On the Prowl

Rare jaguar sightings have sparked a debate about how to ensure the cats’ survival in the American West

(Cheryl Carlin)
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There are at least seven mountain ranges in Arizona and New Mexico where jaguars were historically sighted that have yet to be surveyed. Additionally, a panel of scientific advisers to a jaguar conservation team (with representatives from the Arizona Game and Fish Department and other government agencies) recommended last year that a jaguar be trapped and fitted with a satellite tracking collar. That would enable scientists to identify exactly what pathways the cat was traversing between mountain ranges and where and how often it crossed into Mexico. It also might enable researchers to locate other jaguars—including possibly those elusive females—if they exist. But game officials are still evaluating the plan.

One area where scientists have yet to look for jaguars is the Animas Mountains in New Mexico. On February 20, 2006, Warner Glenn and his daughter were leading a mountain lion hunt there when one of his dogs, Powder, went missing. Powder soon reappeared, but with a gaping hole in his neck and shoulder. "Something had whipped the dickens out of him," Glenn says. At the same time, the rest of Glenn's pack took off down the face of a bluff after something.

Glenn watched from the ridge as the dogs surrounded a cedar tree across the canyon. Worried that his pack had struck out after a feral hog, Glenn piloted his mule off the steep ridge, "sliding mostly," he says. "The boulders were rolling and the brush was popping." But when he got within 100 yards of the cedar, lo and behold, he saw a big cat sitting there. In the shade, it looked chocolate brown, and Glenn assumed it was a large male mountain lion. Suddenly, the cat charged out into the sun after the dogs, and Glenn saw it had dusky gold fur and spots. "I said, my gosh, it's a jaguar!" Glenn recalls.

Hunters can spend a lifetime in the Southwest and never see a jaguar. Now Glenn had stumbled across his second cat in a decade. Glenn calls this one Border King. Based on the weathering of its teeth, seen in Glenn's photos, Border King is thought to be an 8- to 9-year-old male, weighing as much as 200 pounds.

Border King was the fourth confirmed jaguar in the United States. Glenn has not seen him since but thinks he and others are probably out there, haunting the isolated mountain ranges that run south to the border and into Mexico's Sierra Madre. "It's a wonderful wildlife corridor," he says. "The prey base is just number one." And Glenn thinks the cattle that also graze there are part of the reason it's such good jaguar habitat: the cattle rancher who owns the land runs pipelines and wells that provide water for his livestock, but also for wildlife.

At 71, Glenn is a legend in this corner of the Southwest. A fourth-generation cattleman, he grew up tracking mountain lions with his father and has spent his whole life guiding professional hunts. Tall and lean and as leathery as cowhide, Glenn looks like he stepped out of a "Bonanza" episode. But beneath his cowpoke exterior lurks a media-savvy and politically astute businessman.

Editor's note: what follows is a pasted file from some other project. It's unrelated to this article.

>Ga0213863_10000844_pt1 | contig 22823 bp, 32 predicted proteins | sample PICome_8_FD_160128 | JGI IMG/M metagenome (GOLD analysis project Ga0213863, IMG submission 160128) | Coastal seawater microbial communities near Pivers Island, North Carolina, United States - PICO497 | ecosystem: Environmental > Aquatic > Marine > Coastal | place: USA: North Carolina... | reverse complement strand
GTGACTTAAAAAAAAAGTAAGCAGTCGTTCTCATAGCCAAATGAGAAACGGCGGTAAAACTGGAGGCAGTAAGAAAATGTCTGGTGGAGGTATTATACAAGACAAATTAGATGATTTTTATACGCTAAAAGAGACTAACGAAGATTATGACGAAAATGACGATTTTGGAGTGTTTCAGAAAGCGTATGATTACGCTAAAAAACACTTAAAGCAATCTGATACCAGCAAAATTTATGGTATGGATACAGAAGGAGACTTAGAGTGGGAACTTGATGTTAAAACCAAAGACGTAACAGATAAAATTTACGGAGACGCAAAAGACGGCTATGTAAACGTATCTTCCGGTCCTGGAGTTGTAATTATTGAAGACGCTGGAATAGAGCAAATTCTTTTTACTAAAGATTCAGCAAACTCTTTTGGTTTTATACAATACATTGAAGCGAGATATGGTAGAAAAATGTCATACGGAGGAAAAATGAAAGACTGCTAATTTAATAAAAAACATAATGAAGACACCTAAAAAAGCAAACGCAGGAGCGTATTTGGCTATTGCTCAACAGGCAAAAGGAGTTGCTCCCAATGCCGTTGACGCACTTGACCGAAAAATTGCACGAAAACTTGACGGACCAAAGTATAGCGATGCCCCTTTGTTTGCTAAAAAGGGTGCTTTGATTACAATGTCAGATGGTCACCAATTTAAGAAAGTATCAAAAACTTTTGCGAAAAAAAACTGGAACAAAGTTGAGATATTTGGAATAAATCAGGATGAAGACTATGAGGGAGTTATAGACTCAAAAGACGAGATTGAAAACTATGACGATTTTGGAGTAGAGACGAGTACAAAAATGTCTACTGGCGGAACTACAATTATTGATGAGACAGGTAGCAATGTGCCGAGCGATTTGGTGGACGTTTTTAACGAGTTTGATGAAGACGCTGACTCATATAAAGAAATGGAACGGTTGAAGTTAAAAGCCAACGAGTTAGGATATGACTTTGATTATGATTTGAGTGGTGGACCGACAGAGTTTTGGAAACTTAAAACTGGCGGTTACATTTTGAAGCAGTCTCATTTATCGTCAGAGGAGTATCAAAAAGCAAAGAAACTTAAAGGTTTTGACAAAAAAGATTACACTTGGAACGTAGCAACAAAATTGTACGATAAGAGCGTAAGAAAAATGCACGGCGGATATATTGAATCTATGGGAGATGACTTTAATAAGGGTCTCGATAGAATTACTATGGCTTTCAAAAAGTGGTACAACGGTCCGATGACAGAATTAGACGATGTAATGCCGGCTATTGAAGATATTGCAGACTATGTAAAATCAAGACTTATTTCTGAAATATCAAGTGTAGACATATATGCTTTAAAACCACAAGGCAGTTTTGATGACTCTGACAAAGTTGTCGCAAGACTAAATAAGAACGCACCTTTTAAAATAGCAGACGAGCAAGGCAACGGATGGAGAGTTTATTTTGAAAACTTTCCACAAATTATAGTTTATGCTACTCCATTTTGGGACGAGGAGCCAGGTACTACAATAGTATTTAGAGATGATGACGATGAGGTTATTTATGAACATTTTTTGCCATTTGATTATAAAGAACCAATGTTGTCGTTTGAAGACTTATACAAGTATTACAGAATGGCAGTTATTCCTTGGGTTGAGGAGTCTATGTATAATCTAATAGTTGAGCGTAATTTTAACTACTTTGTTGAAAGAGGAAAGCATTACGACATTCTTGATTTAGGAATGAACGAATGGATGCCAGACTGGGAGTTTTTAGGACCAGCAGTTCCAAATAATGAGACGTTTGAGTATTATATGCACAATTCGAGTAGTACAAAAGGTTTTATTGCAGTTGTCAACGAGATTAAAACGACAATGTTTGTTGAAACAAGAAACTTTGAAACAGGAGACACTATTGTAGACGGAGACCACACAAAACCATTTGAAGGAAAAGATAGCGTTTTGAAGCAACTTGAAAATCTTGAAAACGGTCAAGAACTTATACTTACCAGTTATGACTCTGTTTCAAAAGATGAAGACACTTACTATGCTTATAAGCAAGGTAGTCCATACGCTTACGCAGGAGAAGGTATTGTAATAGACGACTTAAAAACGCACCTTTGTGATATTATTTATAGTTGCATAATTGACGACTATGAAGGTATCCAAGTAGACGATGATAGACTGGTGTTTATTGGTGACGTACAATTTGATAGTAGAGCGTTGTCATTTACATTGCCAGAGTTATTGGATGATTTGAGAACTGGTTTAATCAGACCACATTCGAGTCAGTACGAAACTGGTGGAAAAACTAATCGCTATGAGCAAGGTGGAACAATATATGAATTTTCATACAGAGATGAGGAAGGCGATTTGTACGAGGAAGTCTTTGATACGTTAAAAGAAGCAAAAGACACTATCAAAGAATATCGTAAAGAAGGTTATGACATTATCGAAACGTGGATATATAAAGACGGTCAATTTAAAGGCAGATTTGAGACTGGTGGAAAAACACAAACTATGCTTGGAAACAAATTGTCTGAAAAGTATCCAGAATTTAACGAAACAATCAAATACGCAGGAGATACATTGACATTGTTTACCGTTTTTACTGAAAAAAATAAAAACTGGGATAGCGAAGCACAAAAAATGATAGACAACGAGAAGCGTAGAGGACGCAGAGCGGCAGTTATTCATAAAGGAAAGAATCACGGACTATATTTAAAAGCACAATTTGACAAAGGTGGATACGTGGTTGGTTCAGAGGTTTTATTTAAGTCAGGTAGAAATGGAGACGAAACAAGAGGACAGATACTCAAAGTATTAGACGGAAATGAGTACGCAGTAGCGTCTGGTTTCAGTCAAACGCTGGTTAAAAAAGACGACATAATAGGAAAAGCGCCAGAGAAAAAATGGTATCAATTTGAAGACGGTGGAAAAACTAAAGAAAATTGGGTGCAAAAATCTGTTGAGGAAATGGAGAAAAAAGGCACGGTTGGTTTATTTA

Two years before his jaguar sighting in the Peloncillos, Glenn and his wife, Wendy, and some neighbors formed a group to advocate for ecologically sound range management. The motivation was to alter growing public perceptions of ranchers as poor stewards of the environment and pre-empt political pressure to further restrict grazing on public lands. Grazing limits—quotas on the number of cows a rancher can run and rules on how frequently he has to rotate pastures—were hard on cattle ranchers. And perversely, according to Glenn, they also harmed the very environment they were supposed to protect by forcing many ranchers to close up shop and sell out to developers, who then subdivided the land for housing, ruining wildlife corridors.

The Malpai Borderlands Group (derived from the Spanish word for "badlands," Malpai is the name of Glenn's ranch, where the group maintains its office) now encompasses nearly a million acres of southeastern Arizona and southwestern New Mexico. It has pioneered a host of innovative land management techniques. These include payments to ranchers in exchange for conservation easements that guarantee their land will never be subdivided.

Glenn expected that his jaguar photos would be controversial. For a lot of ranchers in this part of the country, the accepted wisdom for how to handle an endangered species—especially a potential calf-killer—is "shoot, shovel and shut up." After all, the thinking goes, rare wildlife brings only more grazing restrictions. But when Glenn showed his jaguar photos to the Malpai members, the group decided to go public with Glenn's sighting. "We talked it over, and we thought it was kind of a neat thing," Glenn says. The Malpai ranchers viewed the jaguar as a sign of the health of their land.

Not everyone thought they made the right call. In 1972, the U.S. Fish & Wildlife Service (FWS) had listed the jaguar as endangered, but only south of the border. For two decades the service had successfully resisted efforts by environmentalists to make it list the United States as part of the jaguar's range, which could lead to new limits on cattle ranching on public lands and hunting in parts of Arizona and New Mexico if the area were declared "critical habitat" for the jaguar. Now, other ranchers feared, Glenn's photographs would force the government's hand.


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